There are four key advantages of Roth conversions for investors in retirement, according to Joel Dickson, global head of advice methodology at Vanguard.
“There are a lot of things that can change in retirement,” he said during the Financial Planning Association’s online conference Wednesday.
“First of all, the federal tax brackets are wildly different for married and single individuals and marital status can change in retirement,” he said. “It can change for a number of reasons,” including divorce and the death of a spouse, he pointed out, before laying out the main advantages of Roth IRAs:
- Federal tax brackets are more favorable for married couples filing jointly than for single individuals, and Roth IRAs let you lock in current tax rates.
- Conversions reduce future required minimum distributions on traditional IRAs.
- Withdrawals do not factor into the 3.8% Medicare surcharge or Social Security benefit taxation.
- There are no lifetime RMDs.
“It’s important just to recognize that, a lot of times, clients don’t necessarily understand or know a lot of nuances from a financial planning standpoint, and we really believe that financial planning elements of the advisory relationship can add as much or even more kind of value in and of itself than even the investment portfolio,” Dickson said at the start of the presentation.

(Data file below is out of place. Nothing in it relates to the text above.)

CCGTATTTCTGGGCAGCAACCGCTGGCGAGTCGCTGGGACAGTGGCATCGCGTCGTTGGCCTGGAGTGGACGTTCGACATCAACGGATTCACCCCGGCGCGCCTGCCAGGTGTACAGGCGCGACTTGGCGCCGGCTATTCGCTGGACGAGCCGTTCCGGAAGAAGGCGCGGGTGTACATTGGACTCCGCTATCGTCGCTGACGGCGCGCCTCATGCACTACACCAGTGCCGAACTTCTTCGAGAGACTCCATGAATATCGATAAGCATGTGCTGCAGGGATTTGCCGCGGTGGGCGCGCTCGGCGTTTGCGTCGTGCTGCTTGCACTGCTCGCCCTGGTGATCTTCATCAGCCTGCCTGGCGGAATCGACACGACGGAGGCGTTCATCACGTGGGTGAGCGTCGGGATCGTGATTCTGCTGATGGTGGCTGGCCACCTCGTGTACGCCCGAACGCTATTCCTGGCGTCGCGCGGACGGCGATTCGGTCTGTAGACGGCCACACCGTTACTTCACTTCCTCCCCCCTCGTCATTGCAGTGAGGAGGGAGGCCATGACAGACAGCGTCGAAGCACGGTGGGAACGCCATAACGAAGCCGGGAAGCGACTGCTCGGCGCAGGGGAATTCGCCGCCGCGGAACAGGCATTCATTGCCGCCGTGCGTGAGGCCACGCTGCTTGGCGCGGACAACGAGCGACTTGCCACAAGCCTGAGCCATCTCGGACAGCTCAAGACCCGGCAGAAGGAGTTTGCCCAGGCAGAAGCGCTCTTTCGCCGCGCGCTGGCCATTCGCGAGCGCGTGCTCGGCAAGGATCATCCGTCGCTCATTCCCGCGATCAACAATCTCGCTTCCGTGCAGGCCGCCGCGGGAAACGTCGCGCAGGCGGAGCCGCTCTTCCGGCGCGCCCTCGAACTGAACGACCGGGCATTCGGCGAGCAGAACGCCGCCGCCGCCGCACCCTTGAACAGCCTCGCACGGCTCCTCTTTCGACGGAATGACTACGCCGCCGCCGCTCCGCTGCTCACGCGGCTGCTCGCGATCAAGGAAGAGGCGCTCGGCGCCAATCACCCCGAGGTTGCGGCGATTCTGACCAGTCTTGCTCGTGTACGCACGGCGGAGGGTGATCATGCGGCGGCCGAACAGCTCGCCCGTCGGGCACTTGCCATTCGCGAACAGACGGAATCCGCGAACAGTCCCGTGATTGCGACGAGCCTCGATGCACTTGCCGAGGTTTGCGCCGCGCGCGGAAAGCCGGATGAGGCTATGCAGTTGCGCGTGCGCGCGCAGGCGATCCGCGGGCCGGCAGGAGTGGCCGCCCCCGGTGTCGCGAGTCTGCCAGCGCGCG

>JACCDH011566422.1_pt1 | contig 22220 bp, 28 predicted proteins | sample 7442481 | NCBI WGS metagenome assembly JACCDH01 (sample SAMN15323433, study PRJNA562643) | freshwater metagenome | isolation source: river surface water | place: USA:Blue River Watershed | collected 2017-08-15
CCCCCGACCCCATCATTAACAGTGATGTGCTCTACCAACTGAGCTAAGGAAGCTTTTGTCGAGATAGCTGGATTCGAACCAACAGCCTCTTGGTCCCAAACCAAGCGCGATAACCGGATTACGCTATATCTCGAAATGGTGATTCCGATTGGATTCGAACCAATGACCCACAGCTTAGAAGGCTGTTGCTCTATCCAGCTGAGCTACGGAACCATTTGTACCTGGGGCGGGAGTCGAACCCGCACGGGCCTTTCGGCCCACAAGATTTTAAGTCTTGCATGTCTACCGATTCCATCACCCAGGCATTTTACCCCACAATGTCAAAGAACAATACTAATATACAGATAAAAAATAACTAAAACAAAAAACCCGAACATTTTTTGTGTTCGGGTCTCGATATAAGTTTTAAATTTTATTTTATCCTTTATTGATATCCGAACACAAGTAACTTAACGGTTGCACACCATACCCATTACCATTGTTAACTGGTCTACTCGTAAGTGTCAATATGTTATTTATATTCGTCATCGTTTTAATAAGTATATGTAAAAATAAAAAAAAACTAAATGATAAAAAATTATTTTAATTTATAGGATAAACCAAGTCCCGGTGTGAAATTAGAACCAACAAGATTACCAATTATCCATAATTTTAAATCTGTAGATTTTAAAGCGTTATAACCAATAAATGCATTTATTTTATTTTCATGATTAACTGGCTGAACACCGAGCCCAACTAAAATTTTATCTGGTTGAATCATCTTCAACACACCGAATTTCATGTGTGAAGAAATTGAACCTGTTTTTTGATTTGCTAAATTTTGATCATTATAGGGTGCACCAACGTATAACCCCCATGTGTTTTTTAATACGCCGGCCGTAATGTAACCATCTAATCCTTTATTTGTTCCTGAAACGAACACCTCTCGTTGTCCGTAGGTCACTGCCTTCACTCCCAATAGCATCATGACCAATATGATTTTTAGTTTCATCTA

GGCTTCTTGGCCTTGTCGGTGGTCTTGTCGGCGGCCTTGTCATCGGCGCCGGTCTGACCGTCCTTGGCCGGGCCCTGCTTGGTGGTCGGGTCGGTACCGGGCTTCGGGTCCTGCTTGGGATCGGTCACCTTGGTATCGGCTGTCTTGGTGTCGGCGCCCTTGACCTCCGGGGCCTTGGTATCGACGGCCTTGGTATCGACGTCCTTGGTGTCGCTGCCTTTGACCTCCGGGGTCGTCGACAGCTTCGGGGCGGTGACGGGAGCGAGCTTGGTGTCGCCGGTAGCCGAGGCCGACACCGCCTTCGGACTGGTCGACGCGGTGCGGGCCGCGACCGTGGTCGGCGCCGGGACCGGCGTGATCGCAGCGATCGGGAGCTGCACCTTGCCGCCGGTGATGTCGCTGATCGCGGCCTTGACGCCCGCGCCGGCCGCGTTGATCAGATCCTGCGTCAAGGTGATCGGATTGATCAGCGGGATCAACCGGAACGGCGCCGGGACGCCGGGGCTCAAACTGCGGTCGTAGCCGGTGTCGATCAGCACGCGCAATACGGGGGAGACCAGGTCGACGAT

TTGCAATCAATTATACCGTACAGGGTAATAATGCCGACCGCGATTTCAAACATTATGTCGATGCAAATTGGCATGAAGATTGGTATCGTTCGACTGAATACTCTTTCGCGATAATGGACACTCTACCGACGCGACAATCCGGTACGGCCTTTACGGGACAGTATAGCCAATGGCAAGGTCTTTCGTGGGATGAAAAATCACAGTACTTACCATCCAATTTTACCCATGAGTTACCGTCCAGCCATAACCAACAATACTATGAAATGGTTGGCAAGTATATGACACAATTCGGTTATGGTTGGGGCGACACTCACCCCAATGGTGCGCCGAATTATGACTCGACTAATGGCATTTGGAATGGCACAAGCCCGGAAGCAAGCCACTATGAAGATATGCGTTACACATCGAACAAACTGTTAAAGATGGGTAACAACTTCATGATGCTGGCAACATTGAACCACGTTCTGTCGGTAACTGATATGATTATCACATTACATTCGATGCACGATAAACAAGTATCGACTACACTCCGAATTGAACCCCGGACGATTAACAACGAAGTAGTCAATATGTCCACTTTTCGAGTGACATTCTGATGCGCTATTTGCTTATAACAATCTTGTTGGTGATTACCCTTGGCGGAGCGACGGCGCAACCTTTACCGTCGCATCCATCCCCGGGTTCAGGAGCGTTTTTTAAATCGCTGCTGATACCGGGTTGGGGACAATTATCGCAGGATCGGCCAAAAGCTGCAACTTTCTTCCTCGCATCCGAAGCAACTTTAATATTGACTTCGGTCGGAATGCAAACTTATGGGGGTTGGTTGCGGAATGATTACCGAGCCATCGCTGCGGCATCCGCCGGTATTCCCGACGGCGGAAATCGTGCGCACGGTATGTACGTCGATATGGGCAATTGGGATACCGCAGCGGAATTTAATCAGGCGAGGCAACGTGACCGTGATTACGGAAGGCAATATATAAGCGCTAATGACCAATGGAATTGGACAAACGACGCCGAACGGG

And one way to do that is with tax-efficient investing, he noted. There are generally two ways to add value from a tax efficiency standpoint: “One is deferring taxes as long as possible” and the second one is “there may be opportunities to pay taxes now to avoid higher tax liabilities in the future,” he said, pointing out the latter would be the focus of his presentation.
During the session, he discussed the concept of a break-even tax rate (BETR) calculation that he said provides a more accurate view of what future tax rate expectations would guide an advisor’s and an investor’s choices and help inform a Roth conversion discussion.
Dickson also explained the potential benefits, such as improving retirement income and estate planning outcomes, of advisors and investors expanding their use of Roth contributions and conversion strategies.
“I like to think about traditional and Roth [IRA] accounts as being the opposite sides of the same coin. You’re getting tax-advantaged growth and you’re getting some form of tax-advantaged investment either on the way in or on the way out,” he said. “On the Roth, you get the tax benefit on the way out, which is that the withdrawals are tax-free.”
Another key difference with the Roth IRA is that there are no lifetime RMDs, while with the traditional IRA you must start taking RMDs when you reach age 72, he pointed out.